Adam Lanza’s Father Wishes His Son Had Never Been Born

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Adam Lanza

In December 2012, Adam Lanza killed his own mother, himself, and twenty-six people, 20 of whom were very young children, at Sandy Hook Elementary School. His father, Peter Lanza, recently gave an interview to the New Yorker which he said will be his only interview. He described his son’s actions as evil and he wishes his son had never been born.

He does not believe his son was evil, he believes he was insane.

Peter Lanza struggles to understand what his son did and said it doesn’t “get any more evil” than that. He doesn’t know what he could have done differently.

“Any variation on what I did and how my relationship was had to be good, because no outcome could be worse,” Peter Lanza told the magazine in an article dated March 17. “You can’t get any more evil. … How much do I beat up on myself about the fact that he’s my son? A lot.”

Adam had problems from the start. he couldn’t speak until he was three and had problems relating socially. His father said that as a child, Adam was “just a normal little weird kid.” They played legos together for hours.

In hindsight, he said that this could have been predicted. However, psychiatrists quoted in the New Yorker article said that children with these types of problems rarely become outwardly violent, even from playing violent video games, and it is impossible to predict which ones will.

Adam was diagnosed as autistic with obsessive-compulsive tendencies when he was 13-years.

After he entered Middle School, his problems became more obvious. “It was crystal clear something was wrong,” Peter Lanza said. “The social awkwardness, the uncomfortable anxiety, unable to sleep, stress, unable to concentrate, having a hard time learning, the awkward walk, reduced eye contact. You could see the changes occurring.”

According to the state’s attorney’s report, when Adam was in fifth grade he said that he “did not think highly of himself and believed that everyone else in the world deserved more than he did.” That year, Adam and another boy wrote a story called “The Big Book of Granny,” in which an old woman with a gun in her cane kills wantonly. In the third chapter, Granny and her son want to taxidermy a boy for their mantelpiece. In another chapter, a character called Dora the Berserker says, “I like hurting people. . . . Especially children.”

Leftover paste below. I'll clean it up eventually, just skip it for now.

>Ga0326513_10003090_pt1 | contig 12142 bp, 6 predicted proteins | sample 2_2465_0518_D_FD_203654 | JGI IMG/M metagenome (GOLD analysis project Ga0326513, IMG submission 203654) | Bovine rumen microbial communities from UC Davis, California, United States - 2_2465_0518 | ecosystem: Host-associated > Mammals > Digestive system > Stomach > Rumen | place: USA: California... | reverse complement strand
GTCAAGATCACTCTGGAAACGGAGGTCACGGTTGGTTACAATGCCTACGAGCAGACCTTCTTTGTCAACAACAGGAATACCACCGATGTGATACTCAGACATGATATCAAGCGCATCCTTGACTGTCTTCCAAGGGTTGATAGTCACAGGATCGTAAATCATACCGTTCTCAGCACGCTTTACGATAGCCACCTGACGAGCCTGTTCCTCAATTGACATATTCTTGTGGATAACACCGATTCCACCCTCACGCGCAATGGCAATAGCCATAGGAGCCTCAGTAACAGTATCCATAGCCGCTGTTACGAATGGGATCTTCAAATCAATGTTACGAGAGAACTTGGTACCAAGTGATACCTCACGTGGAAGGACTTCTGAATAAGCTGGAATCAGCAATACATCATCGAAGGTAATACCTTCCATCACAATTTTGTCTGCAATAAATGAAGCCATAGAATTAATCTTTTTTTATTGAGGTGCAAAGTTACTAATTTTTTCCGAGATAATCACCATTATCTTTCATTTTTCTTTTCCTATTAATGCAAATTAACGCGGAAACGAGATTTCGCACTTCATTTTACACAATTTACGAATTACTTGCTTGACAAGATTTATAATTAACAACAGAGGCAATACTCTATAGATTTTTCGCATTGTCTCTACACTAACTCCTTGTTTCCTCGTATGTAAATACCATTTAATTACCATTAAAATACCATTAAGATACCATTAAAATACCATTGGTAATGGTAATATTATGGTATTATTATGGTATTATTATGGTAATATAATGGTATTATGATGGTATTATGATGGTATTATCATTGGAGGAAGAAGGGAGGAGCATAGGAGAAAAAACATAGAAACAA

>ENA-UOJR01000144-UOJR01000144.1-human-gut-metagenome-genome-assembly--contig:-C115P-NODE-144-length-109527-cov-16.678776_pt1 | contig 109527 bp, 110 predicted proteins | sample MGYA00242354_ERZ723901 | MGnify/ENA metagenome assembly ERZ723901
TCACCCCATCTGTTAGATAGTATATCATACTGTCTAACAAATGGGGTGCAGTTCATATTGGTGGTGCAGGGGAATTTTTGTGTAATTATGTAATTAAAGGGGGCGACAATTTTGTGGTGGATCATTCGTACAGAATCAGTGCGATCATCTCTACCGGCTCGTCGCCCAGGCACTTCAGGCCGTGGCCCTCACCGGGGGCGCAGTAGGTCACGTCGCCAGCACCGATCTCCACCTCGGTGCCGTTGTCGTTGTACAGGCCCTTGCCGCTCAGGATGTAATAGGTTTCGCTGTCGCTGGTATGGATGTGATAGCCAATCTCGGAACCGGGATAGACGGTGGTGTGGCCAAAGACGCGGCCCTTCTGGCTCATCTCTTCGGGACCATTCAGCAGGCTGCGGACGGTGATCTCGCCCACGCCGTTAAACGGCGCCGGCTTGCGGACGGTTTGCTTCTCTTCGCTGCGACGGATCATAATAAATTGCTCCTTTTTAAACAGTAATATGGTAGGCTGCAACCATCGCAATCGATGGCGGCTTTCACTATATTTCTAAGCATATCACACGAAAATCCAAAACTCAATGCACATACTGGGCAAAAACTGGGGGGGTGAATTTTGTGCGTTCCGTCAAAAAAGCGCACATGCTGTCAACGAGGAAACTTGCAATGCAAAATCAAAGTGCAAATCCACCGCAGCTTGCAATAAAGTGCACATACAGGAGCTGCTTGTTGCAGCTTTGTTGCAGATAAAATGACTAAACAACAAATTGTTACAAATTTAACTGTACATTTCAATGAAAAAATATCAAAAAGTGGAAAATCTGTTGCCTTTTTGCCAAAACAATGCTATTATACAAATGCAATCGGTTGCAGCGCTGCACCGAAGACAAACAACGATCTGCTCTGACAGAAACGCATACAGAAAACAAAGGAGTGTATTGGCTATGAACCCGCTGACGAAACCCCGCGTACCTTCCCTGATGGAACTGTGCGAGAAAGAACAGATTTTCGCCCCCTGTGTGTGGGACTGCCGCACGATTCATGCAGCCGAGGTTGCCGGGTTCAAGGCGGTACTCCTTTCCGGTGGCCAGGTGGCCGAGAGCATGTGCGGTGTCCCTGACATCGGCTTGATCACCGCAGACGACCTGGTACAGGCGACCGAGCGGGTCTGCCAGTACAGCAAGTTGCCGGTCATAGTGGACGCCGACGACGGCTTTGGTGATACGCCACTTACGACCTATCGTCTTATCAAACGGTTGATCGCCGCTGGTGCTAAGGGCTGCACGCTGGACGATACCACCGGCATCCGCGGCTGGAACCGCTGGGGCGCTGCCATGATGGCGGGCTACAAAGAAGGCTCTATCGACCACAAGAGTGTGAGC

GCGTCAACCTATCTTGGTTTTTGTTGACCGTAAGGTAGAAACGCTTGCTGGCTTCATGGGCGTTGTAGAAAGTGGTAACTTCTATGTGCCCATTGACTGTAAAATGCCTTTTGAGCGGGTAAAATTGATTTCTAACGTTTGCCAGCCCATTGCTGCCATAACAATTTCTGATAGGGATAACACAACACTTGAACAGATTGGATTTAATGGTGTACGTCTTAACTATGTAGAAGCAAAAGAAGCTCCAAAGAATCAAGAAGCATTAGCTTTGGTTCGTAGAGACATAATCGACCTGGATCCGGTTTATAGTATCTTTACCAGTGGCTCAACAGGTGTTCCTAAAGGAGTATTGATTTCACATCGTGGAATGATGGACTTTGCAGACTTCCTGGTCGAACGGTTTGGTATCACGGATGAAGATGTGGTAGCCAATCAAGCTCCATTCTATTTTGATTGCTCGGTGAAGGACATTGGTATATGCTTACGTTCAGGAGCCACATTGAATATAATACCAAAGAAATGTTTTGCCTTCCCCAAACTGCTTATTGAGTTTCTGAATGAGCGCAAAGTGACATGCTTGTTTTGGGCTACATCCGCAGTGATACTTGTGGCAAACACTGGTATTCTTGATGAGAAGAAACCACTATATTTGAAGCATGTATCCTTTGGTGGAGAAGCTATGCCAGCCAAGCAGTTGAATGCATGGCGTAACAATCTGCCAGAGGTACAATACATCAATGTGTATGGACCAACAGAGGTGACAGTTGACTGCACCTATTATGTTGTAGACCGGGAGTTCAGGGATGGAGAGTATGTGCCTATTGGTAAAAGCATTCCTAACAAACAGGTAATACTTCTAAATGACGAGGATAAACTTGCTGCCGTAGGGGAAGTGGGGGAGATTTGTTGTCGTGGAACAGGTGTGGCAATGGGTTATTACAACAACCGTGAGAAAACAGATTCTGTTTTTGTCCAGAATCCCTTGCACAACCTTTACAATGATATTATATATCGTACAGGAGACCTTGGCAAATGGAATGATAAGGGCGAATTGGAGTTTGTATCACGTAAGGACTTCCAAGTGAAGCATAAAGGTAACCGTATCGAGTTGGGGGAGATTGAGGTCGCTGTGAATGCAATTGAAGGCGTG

Adam tried to sell copies of the book at school and got in trouble. A couple of years later, according to the state’s attorney’s report, a teacher noted “disturbing” violence in his writing and described him as “intelligent but not normal, with anti-social issues.”

He had “episodes,” panic attacks that necessitated his mother’s coming to school; the state’s attorney’s report says that on such occasions Adam “was more likely to be victimized than to act in violence against another.

He became very arrogant and felt there was nothing he could learn from others.

They took him to Yale’s Child Study Center for further diagnosis. The psychiatrist who assessed Adam described him as a “pale, gaunt, awkward young adolescent standing rigidly with downcast gaze and declining to shake hands.” He observed that the parents were worried about his educational needs when his social needs were far more important.

Adam was intolerant of others, including his mother who was becoming a prisoner in her own house.

Adam was not open to therapy.

His father says he now believes the Autism covered up another more serious problem like Schizophrenia.  “Asperger’s makes people unusual, but it doesn’t make people like this,” Peter Lanza said. He believes the condition “veiled a contaminant” that was not Asperger’s: “I was thinking it could mask schizophrenia.”

Yale’s Child Study Center for further diagnosis. The psychiatrist who assessed Adam, Robert King, recorded that he was a “pale, gaunt, awkward young adolescent standing rigidly with downcast gaze and declining to shake hands.”

Apparently his son became obsessed with mass murders in his mid-teens. He was still not outwardly violent however.

By 2011, Adam’s mother Nancy was telling the father he was doing better but that was not true. The truth was people who came to work at the house were warned to never ring the bell or enter the house. Nancy Lanza was likely in denial. She did not see him as a threat.

Adam had no affection for his mother or his father.

Peter Lanza was separated from Adam’s mother in 2001 and divorced in 2009. He hadn’t seen his son since 2012. He tried to see him but Adam refused.

Peter Lanza said he wished Adam had never been born but that there could be no remembering who he was outside of who he became. “That didn’t come right away,” Peter Lanza said about that statement. “That’s not a natural thing, when you’re thinking about your kid. But, God, there’s no question. There can only be one conclusion, when you finally get there. That’s fairly recent, too, but that’s totally where I am.”

Full story at New Yorker

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